The district council, under Green Mayor Monika Herrmann, has offered a home to house the refugees, but the residents of the camp are skeptical. Some see it as an attempt to divide the political center they have built up in Berlin. On Wednesday, a group of the Berlin refugees tried to draw attention to their plight by blocking the road with a wooden bench.
WSWS reporters spoke at the Kreuzberg camp with Victor, who originally came from Nigeria before moving to work in Libya:
“Prior to the NATO bombing I worked in Libya for 12 years. I was one of many African workers who came to the country to work. I was active in the construction industry. I lived in Misrata, worked hard and was able to earn a good living while I was there. That all changed in 2011 when NATO, France and America commenced the bombing of the country. It was a terrible experience for me and all of those I knew. NATO has the blood of innocent citizens on its hands. They killed ordinary citizens and even children with their bombs. I had friends and colleagues who were victims of the bombs. I personally witnessed such deaths.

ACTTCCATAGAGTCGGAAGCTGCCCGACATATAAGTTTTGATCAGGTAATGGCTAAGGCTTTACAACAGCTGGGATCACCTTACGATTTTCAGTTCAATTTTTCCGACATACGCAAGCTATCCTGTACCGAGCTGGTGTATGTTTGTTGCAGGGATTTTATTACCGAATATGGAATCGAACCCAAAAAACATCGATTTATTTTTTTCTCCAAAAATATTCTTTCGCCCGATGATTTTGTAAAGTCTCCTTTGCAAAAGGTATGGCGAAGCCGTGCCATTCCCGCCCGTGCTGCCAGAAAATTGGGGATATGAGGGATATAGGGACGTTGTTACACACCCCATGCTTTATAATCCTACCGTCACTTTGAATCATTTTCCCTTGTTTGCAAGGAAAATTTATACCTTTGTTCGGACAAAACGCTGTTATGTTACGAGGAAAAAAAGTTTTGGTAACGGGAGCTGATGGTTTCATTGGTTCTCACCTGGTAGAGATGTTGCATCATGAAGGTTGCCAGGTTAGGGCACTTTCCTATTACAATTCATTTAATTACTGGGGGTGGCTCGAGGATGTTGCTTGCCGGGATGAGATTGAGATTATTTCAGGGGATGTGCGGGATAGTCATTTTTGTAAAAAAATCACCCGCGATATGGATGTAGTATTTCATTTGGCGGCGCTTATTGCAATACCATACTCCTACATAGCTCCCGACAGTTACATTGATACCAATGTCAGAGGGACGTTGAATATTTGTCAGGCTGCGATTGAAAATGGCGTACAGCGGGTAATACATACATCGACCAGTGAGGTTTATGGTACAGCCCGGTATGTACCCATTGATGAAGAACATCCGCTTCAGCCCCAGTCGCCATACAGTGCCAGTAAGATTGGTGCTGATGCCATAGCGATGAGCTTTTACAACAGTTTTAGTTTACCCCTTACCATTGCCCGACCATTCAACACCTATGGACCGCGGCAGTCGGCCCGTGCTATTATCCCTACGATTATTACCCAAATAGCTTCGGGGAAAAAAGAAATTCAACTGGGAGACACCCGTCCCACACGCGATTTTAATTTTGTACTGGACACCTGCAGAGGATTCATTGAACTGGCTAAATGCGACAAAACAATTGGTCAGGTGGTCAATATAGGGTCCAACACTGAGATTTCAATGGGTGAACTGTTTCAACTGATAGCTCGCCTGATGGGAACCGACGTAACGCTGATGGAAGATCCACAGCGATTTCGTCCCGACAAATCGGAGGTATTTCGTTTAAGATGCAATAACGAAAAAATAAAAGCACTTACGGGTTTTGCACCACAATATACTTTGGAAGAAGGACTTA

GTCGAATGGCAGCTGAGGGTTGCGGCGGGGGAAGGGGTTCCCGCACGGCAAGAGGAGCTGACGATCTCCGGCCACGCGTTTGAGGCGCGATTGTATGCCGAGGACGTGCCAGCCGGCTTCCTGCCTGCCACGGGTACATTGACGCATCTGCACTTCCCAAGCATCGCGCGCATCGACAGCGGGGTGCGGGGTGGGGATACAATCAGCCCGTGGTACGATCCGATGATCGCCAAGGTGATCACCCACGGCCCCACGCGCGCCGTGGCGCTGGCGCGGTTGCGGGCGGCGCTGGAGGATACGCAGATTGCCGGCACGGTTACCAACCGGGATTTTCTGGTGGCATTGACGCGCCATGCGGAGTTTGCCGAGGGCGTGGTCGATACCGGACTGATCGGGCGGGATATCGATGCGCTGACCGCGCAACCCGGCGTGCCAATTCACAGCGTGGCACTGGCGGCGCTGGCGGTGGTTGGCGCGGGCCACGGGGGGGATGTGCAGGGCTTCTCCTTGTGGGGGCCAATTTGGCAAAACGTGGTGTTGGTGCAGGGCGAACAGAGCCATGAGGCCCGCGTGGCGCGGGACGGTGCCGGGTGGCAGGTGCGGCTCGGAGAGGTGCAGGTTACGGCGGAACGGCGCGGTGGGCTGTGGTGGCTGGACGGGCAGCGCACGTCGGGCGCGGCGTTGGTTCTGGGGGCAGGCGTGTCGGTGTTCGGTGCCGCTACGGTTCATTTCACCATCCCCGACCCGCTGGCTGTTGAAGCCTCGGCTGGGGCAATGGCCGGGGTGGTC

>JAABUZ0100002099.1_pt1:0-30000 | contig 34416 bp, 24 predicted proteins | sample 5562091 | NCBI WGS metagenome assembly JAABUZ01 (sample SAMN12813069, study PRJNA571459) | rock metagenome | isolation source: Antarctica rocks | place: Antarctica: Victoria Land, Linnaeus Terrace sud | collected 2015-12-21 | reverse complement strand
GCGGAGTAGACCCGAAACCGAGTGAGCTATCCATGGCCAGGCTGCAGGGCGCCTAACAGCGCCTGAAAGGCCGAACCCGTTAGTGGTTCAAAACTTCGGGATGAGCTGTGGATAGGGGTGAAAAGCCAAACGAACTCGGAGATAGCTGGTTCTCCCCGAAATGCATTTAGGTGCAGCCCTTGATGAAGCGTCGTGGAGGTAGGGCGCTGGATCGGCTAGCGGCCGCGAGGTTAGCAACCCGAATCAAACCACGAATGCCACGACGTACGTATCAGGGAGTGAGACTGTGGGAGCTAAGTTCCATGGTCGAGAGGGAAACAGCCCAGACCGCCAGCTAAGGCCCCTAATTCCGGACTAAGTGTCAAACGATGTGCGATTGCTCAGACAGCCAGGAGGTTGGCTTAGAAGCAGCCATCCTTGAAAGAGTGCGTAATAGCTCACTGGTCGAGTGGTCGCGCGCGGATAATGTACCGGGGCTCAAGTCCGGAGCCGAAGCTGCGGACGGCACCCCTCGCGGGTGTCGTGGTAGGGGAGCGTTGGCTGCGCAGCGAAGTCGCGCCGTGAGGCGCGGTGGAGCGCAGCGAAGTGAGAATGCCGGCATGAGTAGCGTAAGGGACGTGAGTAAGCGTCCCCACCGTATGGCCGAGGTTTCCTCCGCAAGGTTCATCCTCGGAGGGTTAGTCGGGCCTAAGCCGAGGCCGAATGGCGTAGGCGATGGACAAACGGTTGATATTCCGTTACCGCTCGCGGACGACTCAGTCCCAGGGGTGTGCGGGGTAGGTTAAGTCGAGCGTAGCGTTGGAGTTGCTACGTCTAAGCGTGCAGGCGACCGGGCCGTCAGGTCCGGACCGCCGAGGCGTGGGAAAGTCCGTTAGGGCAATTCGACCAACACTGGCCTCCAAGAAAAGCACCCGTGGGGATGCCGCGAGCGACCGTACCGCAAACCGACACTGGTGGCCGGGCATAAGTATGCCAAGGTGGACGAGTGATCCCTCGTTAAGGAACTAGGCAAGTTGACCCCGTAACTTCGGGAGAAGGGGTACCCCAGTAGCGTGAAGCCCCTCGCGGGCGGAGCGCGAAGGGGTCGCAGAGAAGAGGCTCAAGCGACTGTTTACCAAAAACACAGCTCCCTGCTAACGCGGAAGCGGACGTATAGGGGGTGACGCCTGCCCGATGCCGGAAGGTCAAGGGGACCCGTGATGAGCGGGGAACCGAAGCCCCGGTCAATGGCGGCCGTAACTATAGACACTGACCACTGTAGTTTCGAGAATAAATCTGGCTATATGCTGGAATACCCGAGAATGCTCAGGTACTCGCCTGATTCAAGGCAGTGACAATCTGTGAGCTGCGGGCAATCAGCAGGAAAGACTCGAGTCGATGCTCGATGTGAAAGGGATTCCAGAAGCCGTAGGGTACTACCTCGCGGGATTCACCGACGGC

“NATO incited the civil war which then wrecked the country and is still going on today. The Western forces encouraged and armed the rebels, who began pogroms against immigrant workers. The rebels would cut off your head if they found you. Misrata was too unsafe and I fled to Tripoli with my wife. We had to leave my house and most of my belongings behind. When the rebels advanced into Tripoli Libyan soldiers sent us to the port, and said we would only be safe if we left the country.
“I then commenced a seven-day journey by boat across the Mediterranean, setting off at the end of May. I was forced to leave my wife behind. I do not know up until this day what has happened to her. There were 800 of us onboard the ship. For the entire trip we had no food or water. We were forced to leave all our belongings behind. After six days the boat capsized and hundreds of those onboard were drowned. I was one of those who was rescued and was brought to Lampedusa, where the people there tried to do what they could to help us.